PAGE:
The imminent closure of Sarasota News and Books is leading downtown merchants to hold a rally this weekend at the Downtown Farmers Market, designed to support local shops and restaurants.
“Everybody is so riled up over Sarasota News and Books,” said Wendy Getchell, president of the Downtown Sarasota Merchants Association and owner of Lotus.
Scheduled to attend the rally, which begins at 10:30 a.m. Saturday, Aug. 22, is Rep. Vern Buchanan, R-Longboat Key. Getchell and Sarasota News and Books co-owner Andrew Foley will also speak
to try to persuade residents to shop and dine in local stores and restaurants.
Getchell said there was an outpouring of support this past week for Sarasota News and Books, when word began circulating that it may close.
Foley confirmed Tuesday that the bookstore’s last day of business will be Aug. 31.
For the past two weeks, he had been trying to negotiate lower lease terms to help him cope with the faltering economy. He is currently paying more than $12,000 a month for his 4,740-square-feet retail
space on Main Street.
The landlord, Randall Bono, was willing to reduce that to $9,875 per month, which equates to $25 per square foot, but Foley said that was not low enough to allow him to stay in business.
“I don’t think he’s trying to gouge us,” Foley said. “He just wasn’t willing to go as low as we needed.”
Bono did not return messages seeking comment. He has also stopped returning Foley’s calls.
“He may already be close to signing another tenant,” Foley said. “We are devastated. Two weeks ago, we didn’t think it was going to come to this.”
In the face of flagging book sales, Foley had been altering his business plan. With the blessing of his landlord, Foley had architectural drawings made that increased the size of his café and shrunk the area with books, magazines and greeting cards.
He also had been working with the city for nearly a year on a plan to create more outdoor table space along Palm Avenue. But, unless his landlord changes his mind, all those plans will end.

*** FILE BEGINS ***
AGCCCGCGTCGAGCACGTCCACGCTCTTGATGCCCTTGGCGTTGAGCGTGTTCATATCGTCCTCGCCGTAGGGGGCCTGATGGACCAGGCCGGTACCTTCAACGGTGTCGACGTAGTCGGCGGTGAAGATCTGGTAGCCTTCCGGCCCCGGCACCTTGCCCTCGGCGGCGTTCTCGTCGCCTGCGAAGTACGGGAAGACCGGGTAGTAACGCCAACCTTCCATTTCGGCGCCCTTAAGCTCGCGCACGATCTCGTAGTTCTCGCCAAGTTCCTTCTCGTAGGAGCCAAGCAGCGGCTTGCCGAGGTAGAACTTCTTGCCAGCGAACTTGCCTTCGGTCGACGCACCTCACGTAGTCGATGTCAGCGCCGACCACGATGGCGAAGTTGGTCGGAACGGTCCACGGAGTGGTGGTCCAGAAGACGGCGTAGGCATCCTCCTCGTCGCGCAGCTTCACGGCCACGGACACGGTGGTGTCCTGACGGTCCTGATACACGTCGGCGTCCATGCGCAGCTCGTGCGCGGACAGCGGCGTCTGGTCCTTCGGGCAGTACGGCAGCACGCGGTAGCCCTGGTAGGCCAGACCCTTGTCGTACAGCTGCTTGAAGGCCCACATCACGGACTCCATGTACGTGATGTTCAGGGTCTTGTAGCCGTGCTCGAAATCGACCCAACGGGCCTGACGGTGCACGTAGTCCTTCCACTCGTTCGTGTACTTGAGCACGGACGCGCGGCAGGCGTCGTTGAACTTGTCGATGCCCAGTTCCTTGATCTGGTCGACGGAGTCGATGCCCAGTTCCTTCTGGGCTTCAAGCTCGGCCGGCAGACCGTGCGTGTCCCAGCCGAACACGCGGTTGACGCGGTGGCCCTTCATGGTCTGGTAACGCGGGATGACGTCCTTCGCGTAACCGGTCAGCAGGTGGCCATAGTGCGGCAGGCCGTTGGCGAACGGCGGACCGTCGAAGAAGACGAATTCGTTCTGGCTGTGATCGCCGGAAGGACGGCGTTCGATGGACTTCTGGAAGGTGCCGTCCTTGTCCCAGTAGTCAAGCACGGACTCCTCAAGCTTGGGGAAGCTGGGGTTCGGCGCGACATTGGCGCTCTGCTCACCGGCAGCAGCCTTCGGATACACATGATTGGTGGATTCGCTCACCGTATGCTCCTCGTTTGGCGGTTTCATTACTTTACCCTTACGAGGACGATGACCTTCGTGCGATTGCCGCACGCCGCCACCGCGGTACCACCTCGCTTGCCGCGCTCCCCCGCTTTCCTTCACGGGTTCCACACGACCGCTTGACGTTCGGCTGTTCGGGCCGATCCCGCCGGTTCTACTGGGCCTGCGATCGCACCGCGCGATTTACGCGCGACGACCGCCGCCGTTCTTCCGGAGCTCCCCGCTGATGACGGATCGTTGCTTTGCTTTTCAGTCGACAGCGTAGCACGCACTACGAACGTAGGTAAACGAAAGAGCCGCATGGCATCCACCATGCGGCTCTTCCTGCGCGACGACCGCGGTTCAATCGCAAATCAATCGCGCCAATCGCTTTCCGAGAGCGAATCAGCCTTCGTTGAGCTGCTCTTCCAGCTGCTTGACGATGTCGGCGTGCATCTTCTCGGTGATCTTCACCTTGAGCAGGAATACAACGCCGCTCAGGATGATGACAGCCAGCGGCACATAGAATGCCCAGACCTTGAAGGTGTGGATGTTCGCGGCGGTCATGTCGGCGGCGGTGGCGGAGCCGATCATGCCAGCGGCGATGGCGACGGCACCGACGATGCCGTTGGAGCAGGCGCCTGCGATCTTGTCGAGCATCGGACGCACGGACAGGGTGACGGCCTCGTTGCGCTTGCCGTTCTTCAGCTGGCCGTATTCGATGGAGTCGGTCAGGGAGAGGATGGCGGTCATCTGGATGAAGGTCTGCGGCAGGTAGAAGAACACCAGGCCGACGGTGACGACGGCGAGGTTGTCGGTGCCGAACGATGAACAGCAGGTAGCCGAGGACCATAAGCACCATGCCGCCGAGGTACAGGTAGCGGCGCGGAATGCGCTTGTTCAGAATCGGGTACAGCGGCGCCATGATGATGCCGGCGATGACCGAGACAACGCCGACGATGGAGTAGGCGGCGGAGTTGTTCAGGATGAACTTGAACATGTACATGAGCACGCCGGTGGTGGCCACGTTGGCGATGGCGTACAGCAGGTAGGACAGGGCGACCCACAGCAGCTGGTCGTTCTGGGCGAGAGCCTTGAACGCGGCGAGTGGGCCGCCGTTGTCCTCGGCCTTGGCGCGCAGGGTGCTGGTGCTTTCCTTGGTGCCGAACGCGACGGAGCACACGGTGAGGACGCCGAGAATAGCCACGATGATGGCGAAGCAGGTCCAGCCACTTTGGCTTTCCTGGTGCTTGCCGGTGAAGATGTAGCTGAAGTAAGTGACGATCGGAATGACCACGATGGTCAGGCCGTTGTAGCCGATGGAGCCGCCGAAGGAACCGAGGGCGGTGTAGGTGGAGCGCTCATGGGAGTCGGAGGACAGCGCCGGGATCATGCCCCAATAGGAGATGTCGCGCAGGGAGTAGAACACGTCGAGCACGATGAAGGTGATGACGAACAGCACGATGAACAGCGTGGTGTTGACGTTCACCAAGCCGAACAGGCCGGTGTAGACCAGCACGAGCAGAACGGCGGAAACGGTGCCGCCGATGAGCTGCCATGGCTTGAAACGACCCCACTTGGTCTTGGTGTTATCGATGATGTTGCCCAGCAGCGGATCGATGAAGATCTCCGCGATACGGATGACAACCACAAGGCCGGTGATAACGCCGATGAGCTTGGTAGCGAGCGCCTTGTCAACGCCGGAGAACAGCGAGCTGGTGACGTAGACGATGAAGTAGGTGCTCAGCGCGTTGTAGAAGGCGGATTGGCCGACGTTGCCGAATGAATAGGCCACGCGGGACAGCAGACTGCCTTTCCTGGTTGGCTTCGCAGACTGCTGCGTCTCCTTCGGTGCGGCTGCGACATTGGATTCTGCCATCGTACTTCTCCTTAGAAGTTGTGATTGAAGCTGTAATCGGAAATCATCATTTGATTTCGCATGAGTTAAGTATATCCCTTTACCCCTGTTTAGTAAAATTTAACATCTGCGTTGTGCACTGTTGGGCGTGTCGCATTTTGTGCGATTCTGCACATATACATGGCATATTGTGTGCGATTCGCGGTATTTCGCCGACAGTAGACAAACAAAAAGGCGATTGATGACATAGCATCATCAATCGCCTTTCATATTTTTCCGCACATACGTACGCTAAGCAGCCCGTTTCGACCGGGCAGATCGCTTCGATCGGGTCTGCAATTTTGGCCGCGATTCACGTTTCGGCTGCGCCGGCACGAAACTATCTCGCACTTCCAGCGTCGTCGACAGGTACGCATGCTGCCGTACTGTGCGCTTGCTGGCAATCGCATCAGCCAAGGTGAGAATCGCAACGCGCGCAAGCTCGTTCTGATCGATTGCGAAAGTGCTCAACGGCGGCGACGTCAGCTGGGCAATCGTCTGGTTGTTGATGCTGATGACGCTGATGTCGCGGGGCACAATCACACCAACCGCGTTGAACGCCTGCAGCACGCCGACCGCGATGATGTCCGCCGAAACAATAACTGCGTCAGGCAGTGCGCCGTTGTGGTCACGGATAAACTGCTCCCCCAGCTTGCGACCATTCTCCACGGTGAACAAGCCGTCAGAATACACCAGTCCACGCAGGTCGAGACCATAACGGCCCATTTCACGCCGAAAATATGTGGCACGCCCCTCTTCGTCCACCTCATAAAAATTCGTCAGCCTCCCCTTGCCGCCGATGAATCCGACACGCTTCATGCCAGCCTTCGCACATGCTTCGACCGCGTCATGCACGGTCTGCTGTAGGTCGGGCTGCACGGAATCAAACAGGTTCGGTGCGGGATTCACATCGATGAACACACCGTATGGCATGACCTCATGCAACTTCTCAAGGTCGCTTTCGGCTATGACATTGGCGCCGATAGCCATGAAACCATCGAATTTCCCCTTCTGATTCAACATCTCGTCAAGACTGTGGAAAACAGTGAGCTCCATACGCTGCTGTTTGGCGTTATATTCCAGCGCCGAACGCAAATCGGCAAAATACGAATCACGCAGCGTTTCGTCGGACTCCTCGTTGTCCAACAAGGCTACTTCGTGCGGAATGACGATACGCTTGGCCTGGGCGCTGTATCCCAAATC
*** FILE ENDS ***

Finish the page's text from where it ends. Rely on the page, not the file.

But, the closing of Foley’s current Main Street location may not be end of Sarasota News and Books.
Foley said several property owners have approached him about relocating his bookstore to their available space.
“We are keeping all our options open,” he said.
In the meantime, Foley wants all the people who have offered him help to keep his store open to put that energy into supporting other downtown shops. Saturday’s rally is a step in that direction.
Said Foley: “We hope this concern for the local economy goes to good use.”
Contact Robin Roy at firstname.lastname@example.org.
Currently 5 Responses
- I guess it's fitting that a store which posted a "vote for Obama" sign is now the victim of Obama's and the Democratic Party's destruction of the housing market and thus the overall economy. Maybe the owners should contact their fearless, forked tongue leader and ask for a bailout.
Sometimes you get what you deserve. Ain't justice sweet!
- My wife and I start our day with coffee and a newspaper at Sarasota News and Books whenever we are in town from Grosse Pointe, MI. Sarasota News and Books is one of the special places that gives Sarasota its character. It will be difficult to replace.
- It breaks my heart to hear that Andrew and Meghan have to close Sarasota News & Books. I don't think Wayne Barcomb overstated it when he called them a landmark. It definitely is and having them leave will drastically change the dynamics of that downtown location. I only hope that Andrew and Meghan find a new place to set up shop AND that this wake up call inspires support for them and other downtown businesses. Wherever they go, we'll follow.
Hey Andrew, we still need a bookstore/coffee shop in Lakewood Ranch.
- The end of a landmark ... downtown will never be the same ... what a shame. Just keep the parking meters coming and maybe we can rent the downtown out to the movie companies as a ghost town !!! Hugh Fiore, St. Armands
- The closing of Sarasota News and Books will be the end of a Sarasota landmark. Landmark may be an overstatement, but in the relatively short number of years the store has been here, it has truly become a familiar and friendly part of our downtown landscape. The store, with it's outdoor tables and inviting atmosphere has created a certain cache' for that part of Main Street. The store will be sorely missed unless it can somehow be rescued. Wayne Barcomb
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